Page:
Further evidence of Moodie's manipulation of events may be indicated by her use of the date, 4 December, "that great day of the outbreak," on which Mackenzie's rebels assembled at Montgomery's Tavern, as the one on which she and Dunbar heard the news of hostilities. Catharine Parr Traill, in her account of the same events,7 reports that her first intelligence of the conflict came on 7 December, that she sent "word to [her] sister Susan" on the 8th, and that Dunbar Moodie left for Peterborough on the 9th. Such a sequence is far more plausible than the one given by Moodie, although the evidence of the dating of "Canadians Will You Join the Band" remains to suggest that the Moodies were not as far removed from political information as her narrative asserts.8
The loyal poems undoubtedly did much to establish Moodie's reputation as a writer in the British North American colonies, making her a favourite with Tory elements in the society.9 Indeed, these poems probably played as great a part as her letter to Sir George Arthur, the one she wrote during her husband's absence in the summer of 1838, in prompting the Governor to offer Dunbar the position of Sheriff of Hastings County. Sir George strongly suggests such an effect in a letter to Dunbar:
It is surely ironic that, having become identified in the public mind with Tory interests, when the Moodies moved to Belleville they discovered that, in contrast to the assumptions on which the poems were based, the rebels had acted "not without severe provocation; and their disaffection was more towards the colonial government, and the abuses it fostered, than any particular dislike to British supremacy or institutions."11 In the light of their discovery Susanna and Dunbar developed sympathy with reform, became close friends of Robert Baldwin, and were constantly identified as supporters of the reform group in the community. Not only was Sheriff Moodie accused by the Tories of biased management in his capacity as Returning Officer for the election of 1841, a contest between Robert Baldwin and Edmund Murney, but he was subject to Tory antagonism throughout his tenure as Sheriff (1840-1863). One detects in Life in the Clearings that Susanna also experienced social discomfort resulting from political partisanship:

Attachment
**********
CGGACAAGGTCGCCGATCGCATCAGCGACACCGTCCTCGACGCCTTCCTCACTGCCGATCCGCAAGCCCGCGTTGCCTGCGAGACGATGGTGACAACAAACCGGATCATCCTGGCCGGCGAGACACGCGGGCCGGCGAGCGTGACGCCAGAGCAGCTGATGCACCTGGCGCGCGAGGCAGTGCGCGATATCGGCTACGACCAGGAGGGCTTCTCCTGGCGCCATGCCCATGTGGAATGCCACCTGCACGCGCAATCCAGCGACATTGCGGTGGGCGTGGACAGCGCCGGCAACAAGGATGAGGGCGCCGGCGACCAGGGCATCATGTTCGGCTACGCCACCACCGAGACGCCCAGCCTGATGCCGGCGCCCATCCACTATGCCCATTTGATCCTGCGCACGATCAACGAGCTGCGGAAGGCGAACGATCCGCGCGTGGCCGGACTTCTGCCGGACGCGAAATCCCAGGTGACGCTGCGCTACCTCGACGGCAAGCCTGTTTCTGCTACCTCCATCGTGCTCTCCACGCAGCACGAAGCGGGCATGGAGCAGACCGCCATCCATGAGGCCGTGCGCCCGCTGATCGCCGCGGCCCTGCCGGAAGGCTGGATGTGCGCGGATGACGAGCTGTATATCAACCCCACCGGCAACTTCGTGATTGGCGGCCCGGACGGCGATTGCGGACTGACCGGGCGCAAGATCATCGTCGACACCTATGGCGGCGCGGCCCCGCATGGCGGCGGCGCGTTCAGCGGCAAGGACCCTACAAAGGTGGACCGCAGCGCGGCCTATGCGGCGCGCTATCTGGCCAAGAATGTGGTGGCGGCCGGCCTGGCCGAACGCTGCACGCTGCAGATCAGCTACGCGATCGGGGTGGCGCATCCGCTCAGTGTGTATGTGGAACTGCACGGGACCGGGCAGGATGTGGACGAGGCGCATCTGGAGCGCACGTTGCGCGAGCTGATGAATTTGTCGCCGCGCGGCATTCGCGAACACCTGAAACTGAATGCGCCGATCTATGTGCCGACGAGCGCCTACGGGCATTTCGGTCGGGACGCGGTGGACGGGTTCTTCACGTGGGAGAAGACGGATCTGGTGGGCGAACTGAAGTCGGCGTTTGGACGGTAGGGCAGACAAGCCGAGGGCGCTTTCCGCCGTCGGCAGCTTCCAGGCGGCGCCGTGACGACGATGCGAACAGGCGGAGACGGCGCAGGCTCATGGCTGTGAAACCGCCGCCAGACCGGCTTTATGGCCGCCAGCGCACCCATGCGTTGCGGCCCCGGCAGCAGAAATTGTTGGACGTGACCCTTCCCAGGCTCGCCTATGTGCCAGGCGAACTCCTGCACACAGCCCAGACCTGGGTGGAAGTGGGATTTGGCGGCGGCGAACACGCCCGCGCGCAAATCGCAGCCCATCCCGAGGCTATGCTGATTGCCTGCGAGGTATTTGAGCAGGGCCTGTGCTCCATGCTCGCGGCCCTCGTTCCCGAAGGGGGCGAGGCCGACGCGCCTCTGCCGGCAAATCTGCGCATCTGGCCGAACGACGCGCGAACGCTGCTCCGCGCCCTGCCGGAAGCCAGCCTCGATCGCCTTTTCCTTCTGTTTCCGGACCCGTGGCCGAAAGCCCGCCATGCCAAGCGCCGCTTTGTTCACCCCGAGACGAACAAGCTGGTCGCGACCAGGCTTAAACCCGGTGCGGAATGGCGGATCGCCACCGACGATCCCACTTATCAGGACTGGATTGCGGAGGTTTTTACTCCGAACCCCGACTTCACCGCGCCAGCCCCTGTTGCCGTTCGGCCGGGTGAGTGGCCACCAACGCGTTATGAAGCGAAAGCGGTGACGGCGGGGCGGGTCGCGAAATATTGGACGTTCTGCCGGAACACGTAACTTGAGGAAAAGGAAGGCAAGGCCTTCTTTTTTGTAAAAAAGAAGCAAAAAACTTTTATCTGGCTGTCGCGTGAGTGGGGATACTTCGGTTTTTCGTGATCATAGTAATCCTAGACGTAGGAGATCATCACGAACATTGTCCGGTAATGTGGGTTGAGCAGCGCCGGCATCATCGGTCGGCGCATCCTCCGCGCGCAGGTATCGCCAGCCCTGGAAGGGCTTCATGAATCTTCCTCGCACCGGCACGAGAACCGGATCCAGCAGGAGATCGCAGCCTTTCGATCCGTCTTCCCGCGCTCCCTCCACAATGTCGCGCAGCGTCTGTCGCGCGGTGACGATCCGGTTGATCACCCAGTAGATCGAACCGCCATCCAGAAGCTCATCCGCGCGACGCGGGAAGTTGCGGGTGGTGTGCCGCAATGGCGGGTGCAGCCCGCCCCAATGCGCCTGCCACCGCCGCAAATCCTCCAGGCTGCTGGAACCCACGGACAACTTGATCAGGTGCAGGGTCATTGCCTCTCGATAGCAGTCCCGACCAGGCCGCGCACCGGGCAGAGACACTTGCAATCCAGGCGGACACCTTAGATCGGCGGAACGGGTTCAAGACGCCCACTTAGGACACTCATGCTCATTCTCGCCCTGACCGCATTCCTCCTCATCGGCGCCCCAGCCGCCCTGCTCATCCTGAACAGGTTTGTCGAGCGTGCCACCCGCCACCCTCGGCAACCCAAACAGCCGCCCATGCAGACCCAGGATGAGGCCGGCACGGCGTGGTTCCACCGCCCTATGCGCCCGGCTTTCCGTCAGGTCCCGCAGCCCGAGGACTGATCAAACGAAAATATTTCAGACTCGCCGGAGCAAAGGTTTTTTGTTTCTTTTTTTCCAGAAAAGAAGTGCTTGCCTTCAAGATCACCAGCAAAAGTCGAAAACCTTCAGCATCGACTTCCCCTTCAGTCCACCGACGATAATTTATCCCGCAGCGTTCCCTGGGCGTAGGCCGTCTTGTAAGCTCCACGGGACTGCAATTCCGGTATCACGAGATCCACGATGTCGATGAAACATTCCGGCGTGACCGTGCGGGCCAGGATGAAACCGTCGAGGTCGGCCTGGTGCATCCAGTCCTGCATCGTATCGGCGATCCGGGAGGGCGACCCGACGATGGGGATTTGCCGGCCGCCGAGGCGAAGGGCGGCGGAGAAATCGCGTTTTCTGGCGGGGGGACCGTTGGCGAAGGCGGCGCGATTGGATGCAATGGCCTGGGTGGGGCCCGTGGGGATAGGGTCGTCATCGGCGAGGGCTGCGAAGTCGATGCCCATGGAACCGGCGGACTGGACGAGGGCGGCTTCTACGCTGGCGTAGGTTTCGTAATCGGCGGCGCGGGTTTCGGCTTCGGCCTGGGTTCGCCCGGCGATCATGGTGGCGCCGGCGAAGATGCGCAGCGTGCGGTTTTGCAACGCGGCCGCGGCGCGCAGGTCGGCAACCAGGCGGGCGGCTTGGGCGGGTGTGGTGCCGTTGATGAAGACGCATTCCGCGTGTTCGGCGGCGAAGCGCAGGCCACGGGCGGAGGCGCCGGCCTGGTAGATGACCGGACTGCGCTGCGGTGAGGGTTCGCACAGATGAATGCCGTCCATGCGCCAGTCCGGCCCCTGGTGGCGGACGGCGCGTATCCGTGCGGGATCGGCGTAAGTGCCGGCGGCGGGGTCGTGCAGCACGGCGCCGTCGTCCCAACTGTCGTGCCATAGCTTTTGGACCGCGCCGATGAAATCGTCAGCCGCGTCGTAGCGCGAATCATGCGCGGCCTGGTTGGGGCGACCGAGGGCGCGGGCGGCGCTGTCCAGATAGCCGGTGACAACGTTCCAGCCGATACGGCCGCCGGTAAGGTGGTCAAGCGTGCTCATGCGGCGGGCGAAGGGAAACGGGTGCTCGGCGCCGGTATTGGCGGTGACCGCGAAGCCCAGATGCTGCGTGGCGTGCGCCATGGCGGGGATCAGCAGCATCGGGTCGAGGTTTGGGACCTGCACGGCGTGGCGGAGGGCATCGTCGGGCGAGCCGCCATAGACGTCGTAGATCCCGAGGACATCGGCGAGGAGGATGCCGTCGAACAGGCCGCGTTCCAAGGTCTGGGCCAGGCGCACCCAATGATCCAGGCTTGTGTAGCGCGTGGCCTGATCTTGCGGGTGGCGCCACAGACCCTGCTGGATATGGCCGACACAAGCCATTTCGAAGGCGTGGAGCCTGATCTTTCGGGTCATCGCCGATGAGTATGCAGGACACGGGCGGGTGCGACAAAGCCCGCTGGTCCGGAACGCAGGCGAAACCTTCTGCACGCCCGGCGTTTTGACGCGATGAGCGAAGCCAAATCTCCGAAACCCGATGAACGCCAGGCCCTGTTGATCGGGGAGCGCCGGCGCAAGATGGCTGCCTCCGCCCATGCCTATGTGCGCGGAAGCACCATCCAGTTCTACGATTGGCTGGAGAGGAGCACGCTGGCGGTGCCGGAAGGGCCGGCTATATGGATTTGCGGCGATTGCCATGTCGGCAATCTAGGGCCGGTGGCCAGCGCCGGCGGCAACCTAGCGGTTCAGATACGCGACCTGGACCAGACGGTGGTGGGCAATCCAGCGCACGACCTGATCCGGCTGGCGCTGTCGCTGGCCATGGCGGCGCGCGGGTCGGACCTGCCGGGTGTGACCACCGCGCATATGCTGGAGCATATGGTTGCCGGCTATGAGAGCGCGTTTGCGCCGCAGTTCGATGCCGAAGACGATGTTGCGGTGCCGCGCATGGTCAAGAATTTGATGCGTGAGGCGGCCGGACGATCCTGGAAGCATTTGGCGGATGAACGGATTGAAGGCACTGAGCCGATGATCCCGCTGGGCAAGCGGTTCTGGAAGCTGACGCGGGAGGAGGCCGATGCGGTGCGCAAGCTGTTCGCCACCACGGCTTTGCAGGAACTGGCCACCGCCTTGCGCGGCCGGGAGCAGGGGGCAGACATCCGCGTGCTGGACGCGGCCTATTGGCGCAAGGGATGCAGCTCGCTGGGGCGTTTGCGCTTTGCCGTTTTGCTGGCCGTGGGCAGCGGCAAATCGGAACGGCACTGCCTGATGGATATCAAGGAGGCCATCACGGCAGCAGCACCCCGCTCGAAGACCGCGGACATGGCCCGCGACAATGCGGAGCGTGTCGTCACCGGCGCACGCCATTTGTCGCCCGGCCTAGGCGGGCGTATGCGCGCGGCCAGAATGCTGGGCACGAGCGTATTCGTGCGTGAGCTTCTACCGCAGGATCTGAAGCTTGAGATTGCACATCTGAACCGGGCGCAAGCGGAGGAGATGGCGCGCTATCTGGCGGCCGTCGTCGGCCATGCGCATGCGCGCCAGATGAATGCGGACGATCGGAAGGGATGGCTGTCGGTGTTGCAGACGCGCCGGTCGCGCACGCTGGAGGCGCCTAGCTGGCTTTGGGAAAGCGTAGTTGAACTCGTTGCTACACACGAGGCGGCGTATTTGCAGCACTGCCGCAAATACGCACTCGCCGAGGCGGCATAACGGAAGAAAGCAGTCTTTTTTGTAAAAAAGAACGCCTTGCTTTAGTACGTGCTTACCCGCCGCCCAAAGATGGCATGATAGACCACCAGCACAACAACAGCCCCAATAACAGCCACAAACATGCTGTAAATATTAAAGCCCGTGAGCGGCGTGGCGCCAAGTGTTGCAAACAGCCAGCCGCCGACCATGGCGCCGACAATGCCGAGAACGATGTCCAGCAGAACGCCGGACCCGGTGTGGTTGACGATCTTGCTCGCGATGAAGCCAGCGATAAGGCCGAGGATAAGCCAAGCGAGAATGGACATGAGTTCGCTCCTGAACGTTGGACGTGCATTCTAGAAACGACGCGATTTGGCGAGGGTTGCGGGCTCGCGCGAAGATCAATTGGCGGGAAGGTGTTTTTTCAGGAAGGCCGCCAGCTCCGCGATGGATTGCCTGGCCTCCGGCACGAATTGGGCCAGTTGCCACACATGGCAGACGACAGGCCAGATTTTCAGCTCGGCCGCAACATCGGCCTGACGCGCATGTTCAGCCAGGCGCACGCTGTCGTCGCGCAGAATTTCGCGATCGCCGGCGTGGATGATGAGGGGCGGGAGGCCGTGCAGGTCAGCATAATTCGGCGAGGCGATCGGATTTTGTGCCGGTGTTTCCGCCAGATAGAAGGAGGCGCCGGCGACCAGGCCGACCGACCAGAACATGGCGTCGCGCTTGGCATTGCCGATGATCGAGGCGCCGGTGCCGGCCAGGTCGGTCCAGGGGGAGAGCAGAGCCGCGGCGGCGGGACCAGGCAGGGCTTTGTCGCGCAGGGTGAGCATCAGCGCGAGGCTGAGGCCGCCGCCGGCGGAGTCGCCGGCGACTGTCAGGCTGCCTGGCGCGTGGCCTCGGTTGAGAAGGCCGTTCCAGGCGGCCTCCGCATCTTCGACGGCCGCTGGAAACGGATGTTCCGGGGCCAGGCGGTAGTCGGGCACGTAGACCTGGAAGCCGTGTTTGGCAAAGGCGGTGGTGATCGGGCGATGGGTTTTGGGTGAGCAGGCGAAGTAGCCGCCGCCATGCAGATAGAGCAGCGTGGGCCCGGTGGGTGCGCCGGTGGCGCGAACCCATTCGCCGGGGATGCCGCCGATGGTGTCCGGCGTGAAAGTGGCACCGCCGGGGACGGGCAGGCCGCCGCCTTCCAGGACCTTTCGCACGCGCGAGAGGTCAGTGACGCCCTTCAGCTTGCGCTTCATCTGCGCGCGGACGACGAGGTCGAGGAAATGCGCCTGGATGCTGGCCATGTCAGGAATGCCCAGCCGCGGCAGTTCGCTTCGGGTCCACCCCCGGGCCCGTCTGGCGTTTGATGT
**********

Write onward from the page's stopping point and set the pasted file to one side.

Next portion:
The Moodies remained faithful to Baldwin and reform throughout the 1840's and beyond, even expressing that faith, perhaps rather defiantly in view of Dunbar's public office, by naming their fifth son (b. 8 July 1843) Robert Baldwin.
While Moodie's loyal "Canadian" poems extended her literary reputation and marked a turning point in her career, both in terms of the movement to Belleville and her subsequent changes in attitude, they were in another sense the culmination of literary interests which she began to manifest a decade earlier, when, as Susanna Strickland, she endeavoured to forge a literary career for herself in England; the loyal or patriotic poem was one of her favourite modes. Such poems, in Susanna's case, were characterized by apostrophes to abstract ideals which she associated with British history and tradition, such as liberty, freedom, courage, or to emblems of those ideals such as the wreath, the flag, the crown. Before her marriage to Dunbar Moodie and her subsequent emigration to Canada, Susanna Strickland had published several poems of this type and in her Canadian work she sustains the mode. Together with her sister, Agnes Strickland, she produced a small volume called Patriotic Songs (J. Green, 33 Soho Square, ), with music by John Green. There appears to be no extant copy of the volume, but it was dedicated, with permission, to William IV and contained, according to one reviewer, "seven or eight poems."13 At least two of these poems, "Britannia's Wreath" and "The Banner of England," were by Susanna.14 "Britannia's Wreath" also appeared in the Lady's Magazine and was mistakenly attributed to Agnes, although the correct author was identified in an editorial note in the succeeding month's issue.15 It forms a good example of the type in that its subject is a symbol of cultural ideals and patriotism rather than political realities and its language is banal as the first stanza clearly shows:
Similar poems, while they did not appear in the little volume of music and verse, were published about the same time. "England's Glory: A Loyal Song" (Lady's Magazine, n.s. 3, January 1831) may have been intended for Patriotic Songs, and "God Preserve the King," with an arrangement for four voices and pianoforte accompaniment by Edward Cruse, was published separately in late 1830, after the lyrics alone had appeared in the Athenaeum (4 September 1830). "London: A National Song" was carried in Fraser's Town and Country (February-March 1832) about the time the Moodies were planning their emigration.